English is a national language in Uganda and is sometimes referred to as Uglish. Many will speak English as a second language and its useful for native English speakers to have some grasp of the nuances of how English is deployed in Uganda. Visitors will also be surprised at vague communications can be. For example, ask someone where someone lives and the reply will probably be "over there" with an arc being gestured that would cover a vast proportion of the earth's surface. Similarly if there is a crowd outside a building and you enquire as to why, the reply may well be "because they are busy" !
Some words in Uganda also have different meanings.
A taxi in Uganda is
a small seater bus, whilst a single use taxi ie with no other passengers is "special hire" ~ both are driven by a "pilot". Motorbikes which are used for paid transport are called "boda bodas" and can be bicycles whilst walking is "footing" as in "I footed it to the shops".
"thank-you" are not a natural part of Ugandan speech, rather
politeness is inferred by the manner of asking or saying. So for
example, whilst an English visitor might expect someone to say
"please may I have", a Ugandan would just say "you give me". It
sounds rude but its just as polite locally as saying "please".
Similarly the words "thank-you" are not often expressed, just the
look on someone's face shows the appreciation.
As such, if you
insist a child says please or thank-you they will look puzzled as
they believe they have already covered that! It's worth noting
that its common place for Ugandans to ask for something and no
offence will be take with a "no" response. It can be a bit wearing
but that's the culture and you are the visitor.
expressions may seem abrupt but they are not. "We go" means "lets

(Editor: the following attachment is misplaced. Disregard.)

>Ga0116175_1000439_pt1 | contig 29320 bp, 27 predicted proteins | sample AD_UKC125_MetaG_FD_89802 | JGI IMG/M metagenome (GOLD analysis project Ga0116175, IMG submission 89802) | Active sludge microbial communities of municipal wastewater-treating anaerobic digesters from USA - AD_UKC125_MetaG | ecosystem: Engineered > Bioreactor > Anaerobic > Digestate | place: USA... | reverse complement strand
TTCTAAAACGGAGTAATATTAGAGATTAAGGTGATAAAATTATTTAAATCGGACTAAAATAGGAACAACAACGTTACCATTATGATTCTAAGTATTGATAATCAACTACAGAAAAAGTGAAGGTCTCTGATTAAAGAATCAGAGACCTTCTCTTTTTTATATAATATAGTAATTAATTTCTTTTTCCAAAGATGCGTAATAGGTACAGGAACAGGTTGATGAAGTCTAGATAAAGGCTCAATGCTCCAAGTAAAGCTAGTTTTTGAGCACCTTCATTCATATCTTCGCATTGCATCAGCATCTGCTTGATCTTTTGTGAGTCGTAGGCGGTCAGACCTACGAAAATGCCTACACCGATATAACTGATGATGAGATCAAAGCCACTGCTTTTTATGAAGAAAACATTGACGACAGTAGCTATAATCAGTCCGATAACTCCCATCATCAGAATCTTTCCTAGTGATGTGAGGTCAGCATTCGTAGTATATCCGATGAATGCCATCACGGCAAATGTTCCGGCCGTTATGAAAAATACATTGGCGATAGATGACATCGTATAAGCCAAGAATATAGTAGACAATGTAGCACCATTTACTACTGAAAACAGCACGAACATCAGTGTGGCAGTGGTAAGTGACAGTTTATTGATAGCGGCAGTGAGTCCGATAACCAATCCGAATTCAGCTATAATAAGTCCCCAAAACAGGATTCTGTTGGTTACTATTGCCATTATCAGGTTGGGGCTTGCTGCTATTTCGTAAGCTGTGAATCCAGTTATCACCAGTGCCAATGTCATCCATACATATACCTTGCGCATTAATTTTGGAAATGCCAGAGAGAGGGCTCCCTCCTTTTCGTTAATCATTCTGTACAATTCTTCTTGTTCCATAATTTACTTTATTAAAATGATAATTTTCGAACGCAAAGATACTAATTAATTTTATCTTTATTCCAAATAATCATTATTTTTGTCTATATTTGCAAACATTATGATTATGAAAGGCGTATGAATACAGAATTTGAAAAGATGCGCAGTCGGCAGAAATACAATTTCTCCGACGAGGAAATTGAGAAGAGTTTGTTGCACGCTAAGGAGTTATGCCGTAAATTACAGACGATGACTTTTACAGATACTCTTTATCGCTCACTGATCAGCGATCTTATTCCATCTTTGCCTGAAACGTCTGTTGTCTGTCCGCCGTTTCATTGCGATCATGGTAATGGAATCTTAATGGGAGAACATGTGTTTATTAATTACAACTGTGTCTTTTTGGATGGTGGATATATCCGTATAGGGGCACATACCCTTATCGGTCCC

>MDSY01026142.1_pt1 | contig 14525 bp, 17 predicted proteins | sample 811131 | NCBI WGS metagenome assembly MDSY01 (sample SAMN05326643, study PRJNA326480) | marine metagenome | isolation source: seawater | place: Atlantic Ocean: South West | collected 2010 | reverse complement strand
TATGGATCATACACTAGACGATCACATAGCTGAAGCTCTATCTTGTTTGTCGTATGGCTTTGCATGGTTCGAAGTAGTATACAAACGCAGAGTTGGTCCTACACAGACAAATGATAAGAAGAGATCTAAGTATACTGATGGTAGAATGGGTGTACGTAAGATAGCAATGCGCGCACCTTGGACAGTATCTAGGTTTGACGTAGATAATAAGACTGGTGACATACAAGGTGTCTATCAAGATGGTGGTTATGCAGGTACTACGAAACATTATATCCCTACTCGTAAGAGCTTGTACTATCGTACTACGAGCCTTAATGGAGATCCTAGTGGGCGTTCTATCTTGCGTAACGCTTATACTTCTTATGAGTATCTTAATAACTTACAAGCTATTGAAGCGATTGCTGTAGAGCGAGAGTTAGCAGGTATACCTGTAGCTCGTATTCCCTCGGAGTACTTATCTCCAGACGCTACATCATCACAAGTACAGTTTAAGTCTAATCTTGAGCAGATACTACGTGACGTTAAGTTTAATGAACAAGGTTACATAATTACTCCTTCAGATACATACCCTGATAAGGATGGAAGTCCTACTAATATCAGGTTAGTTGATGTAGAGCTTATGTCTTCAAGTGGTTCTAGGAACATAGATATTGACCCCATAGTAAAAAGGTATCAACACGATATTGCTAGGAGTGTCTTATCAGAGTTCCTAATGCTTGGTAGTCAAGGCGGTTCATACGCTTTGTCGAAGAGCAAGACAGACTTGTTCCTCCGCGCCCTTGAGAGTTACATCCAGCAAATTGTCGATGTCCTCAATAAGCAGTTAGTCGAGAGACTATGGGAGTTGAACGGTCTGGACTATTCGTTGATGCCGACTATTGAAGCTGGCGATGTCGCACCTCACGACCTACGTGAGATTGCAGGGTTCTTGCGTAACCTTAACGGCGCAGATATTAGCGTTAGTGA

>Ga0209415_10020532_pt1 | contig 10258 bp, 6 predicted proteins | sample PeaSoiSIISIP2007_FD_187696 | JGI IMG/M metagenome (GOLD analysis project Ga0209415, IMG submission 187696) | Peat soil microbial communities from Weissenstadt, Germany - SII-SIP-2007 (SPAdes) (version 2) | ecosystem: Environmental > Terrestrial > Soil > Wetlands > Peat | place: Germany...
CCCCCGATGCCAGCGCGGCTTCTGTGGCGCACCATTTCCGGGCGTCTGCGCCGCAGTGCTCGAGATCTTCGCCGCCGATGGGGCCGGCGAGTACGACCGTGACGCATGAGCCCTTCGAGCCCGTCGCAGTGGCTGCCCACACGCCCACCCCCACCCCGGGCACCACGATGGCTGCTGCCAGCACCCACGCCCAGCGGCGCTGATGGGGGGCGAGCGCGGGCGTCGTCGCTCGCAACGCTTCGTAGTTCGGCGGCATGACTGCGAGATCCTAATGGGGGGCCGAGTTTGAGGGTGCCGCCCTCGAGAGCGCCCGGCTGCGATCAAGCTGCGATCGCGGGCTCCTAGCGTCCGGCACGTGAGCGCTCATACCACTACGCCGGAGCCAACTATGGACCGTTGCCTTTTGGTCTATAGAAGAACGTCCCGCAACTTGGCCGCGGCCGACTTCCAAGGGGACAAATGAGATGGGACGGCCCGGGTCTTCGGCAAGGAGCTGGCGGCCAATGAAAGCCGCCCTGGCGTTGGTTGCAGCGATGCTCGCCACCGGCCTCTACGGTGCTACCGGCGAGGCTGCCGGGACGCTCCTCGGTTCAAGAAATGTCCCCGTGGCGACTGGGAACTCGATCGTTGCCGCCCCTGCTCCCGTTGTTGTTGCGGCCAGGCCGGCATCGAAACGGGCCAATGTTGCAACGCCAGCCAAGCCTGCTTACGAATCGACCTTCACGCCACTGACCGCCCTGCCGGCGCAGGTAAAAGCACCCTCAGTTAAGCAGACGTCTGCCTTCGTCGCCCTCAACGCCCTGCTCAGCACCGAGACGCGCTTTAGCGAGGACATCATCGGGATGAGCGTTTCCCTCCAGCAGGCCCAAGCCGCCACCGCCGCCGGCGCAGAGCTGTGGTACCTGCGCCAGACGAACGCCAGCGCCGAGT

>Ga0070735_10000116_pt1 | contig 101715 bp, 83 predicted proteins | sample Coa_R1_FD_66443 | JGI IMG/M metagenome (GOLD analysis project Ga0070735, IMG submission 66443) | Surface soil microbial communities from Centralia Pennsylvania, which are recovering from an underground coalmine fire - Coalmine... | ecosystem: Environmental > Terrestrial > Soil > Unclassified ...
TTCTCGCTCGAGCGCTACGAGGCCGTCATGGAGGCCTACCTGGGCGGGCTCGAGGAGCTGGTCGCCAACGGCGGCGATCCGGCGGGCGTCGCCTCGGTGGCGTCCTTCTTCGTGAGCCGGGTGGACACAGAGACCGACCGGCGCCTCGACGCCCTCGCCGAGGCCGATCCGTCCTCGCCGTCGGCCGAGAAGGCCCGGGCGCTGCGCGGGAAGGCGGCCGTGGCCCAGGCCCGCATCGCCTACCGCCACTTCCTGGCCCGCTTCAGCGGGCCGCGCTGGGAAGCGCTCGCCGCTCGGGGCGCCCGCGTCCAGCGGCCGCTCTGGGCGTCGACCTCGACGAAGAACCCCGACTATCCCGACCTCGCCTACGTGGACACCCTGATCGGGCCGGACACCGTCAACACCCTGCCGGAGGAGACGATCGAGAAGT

us go"; "Demand" means "owe"; "First wait" means "let me finish
what I'm doing first" etc. Hotels in Uganda are actually bars that
serve food rather than residential accommodation, a "brother
cousin" is a close relative; farming is called "digging" and
cultivated land/farms are often referred to as "gardens" whatever
their size; a "short call" means going to the toilet; you don't
ask for change having paid for something you ask for the
"balance"; "Lost" often means you haven't seen someone for a long
time and "means" refers to method of transport. So if you could
not catch a bus you had "no means" of getting somewhere.
words are often used in a different context in Uganda, many
younger people are also using text speak just like many across the
world which is degrading the language. It is also worth
remembering African time operates at a different pace than western
You may be familiar
with the Spanish word "mañana" meaning tomorrow. Well there is no
word in Uganda to get things done that quickly! You could arrange
to meet someone for lunch at 1pm and at 2.30pm ring them to find
out where they are. They may reply "I'm on the way" "I'm reaching"
or even "I've reached" only for another hour to pass before they
actually join you! And then when you finally order your mean it
may take an hour to actually cook it!
People will simply
smile and explain they are on "African time" a concept built less
around tasks and activity, rather relationships.